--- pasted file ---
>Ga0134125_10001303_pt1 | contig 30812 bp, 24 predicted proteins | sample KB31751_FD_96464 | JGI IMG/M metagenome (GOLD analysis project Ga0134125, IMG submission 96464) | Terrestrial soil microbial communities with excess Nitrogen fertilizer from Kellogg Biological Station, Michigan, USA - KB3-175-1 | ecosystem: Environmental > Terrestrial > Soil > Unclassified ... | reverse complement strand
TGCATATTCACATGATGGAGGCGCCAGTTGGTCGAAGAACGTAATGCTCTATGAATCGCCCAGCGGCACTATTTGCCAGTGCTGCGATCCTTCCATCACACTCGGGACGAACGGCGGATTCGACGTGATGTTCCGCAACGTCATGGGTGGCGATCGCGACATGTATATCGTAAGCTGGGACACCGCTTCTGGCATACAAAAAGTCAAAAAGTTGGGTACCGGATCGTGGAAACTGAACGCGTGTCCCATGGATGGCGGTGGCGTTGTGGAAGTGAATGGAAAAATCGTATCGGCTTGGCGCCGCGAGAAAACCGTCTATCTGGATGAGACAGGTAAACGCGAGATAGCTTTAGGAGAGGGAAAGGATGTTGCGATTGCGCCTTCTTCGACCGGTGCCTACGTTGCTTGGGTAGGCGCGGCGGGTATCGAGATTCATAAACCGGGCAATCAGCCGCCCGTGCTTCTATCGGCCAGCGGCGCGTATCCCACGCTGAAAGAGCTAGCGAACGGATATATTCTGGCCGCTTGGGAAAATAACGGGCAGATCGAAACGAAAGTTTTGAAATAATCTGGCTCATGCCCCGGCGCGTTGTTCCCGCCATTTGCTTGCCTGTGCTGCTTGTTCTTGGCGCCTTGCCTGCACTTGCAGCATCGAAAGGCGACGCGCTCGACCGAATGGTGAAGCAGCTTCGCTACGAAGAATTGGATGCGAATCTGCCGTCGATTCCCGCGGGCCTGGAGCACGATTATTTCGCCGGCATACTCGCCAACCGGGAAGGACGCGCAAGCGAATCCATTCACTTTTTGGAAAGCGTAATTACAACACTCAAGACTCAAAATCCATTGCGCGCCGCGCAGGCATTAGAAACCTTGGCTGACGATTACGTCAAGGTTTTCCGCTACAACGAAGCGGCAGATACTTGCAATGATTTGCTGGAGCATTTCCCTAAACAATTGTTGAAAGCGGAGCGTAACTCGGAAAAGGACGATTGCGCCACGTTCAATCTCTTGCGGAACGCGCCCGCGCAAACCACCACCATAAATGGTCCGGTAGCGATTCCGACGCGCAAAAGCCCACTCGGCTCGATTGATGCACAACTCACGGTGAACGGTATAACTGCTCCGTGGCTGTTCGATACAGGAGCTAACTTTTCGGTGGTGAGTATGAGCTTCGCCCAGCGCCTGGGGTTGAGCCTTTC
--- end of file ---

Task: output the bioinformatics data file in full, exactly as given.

>Ga0134125_10001303_pt1 | contig 30812 bp, 24 predicted proteins | sample KB31751_FD_96464 | JGI IMG/M metagenome (GOLD analysis project Ga0134125, IMG submission 96464) | Terrestrial soil microbial communities with excess Nitrogen fertilizer from Kellogg Biological Station, Michigan, USA - KB3-175-1 | ecosystem: Environmental > Terrestrial > Soil > Unclassified ... | reverse complement strand
TGCATATTCACATGATGGAGGCGCCAGTTGGTCGAAGAACGTAATGCTCTATGAATCGCCCAGCGGCACTATTTGCCAGTGCTGCGATCCTTCCATCACACTCGGGACGAACGGCGGATTCGACGTGATGTTCCGCAACGTCATGGGTGGCGATCGCGACATGTATATCGTAAGCTGGGACACCGCTTCTGGCATACAAAAAGTCAAAAAGTTGGGTACCGGATCGTGGAAACTGAACGCGTGTCCCATGGATGGCGGTGGCGTTGTGGAAGTGAATGGAAAAATCGTATCGGCTTGGCGCCGCGAGAAAACCGTCTATCTGGATGAGACAGGTAAACGCGAGATAGCTTTAGGAGAGGGAAAGGATGTTGCGATTGCGCCTTCTTCGACCGGTGCCTACGTTGCTTGGGTAGGCGCGGCGGGTATCGAGATTCATAAACCGGGCAATCAGCCGCCCGTGCTTCTATCGGCCAGCGGCGCGTATCCCACGCTGAAAGAGCTAGCGAACGGATATATTCTGGCCGCTTGGGAAAATAACGGGCAGATCGAAACGAAAGTTTTGAAATAATCTGGCTCATGCCCCGGCGCGTTGTTCCCGCCATTTGCTTGCCTGTGCTGCTTGTTCTTGGCGCCTTGCCTGCACTTGCAGCATCGAAAGGCGACGCGCTCGACCGAATGGTGAAGCAGCTTCGCTACGAAGAATTGGATGCGAATCTGCCGTCGATTCCCGCGGGCCTGGAGCACGATTATTTCGCCGGCATACTCGCCAACCGGGAAGGACGCGCAAGCGAATCCATTCACTTTTTGGAAAGCGTAATTACAACACTCAAGACTCAAAATCCATTGCGCGCCGCGCAGGCATTAGAAACCTTGGCTGACGATTACGTCAAGGTTTTCCGCTACAACGAAGCGGCAGATACTTGCAATGATTTGCTGGAGCATTTCCCTAAACAATTGTTGAAAGCGGAGCGTAACTCGGAAAAGGACGATTGCGCCACGTTCAATCTCTTGCGGAACGCGCCCGCGCAAACCACCACCATAAATGGTCCGGTAGCGATTCCGACGCGCAAAAGCCCACTCGGCTCGATTGATGCACAACTCACGGTGAACGGTATAACTGCTCCGTGGCTGTTCGATACAGGAGCTAACTTTTCGGTGGTGAGTATGAGCTTCGCCCAGCGCCTGGGGTTGAGCCTTTC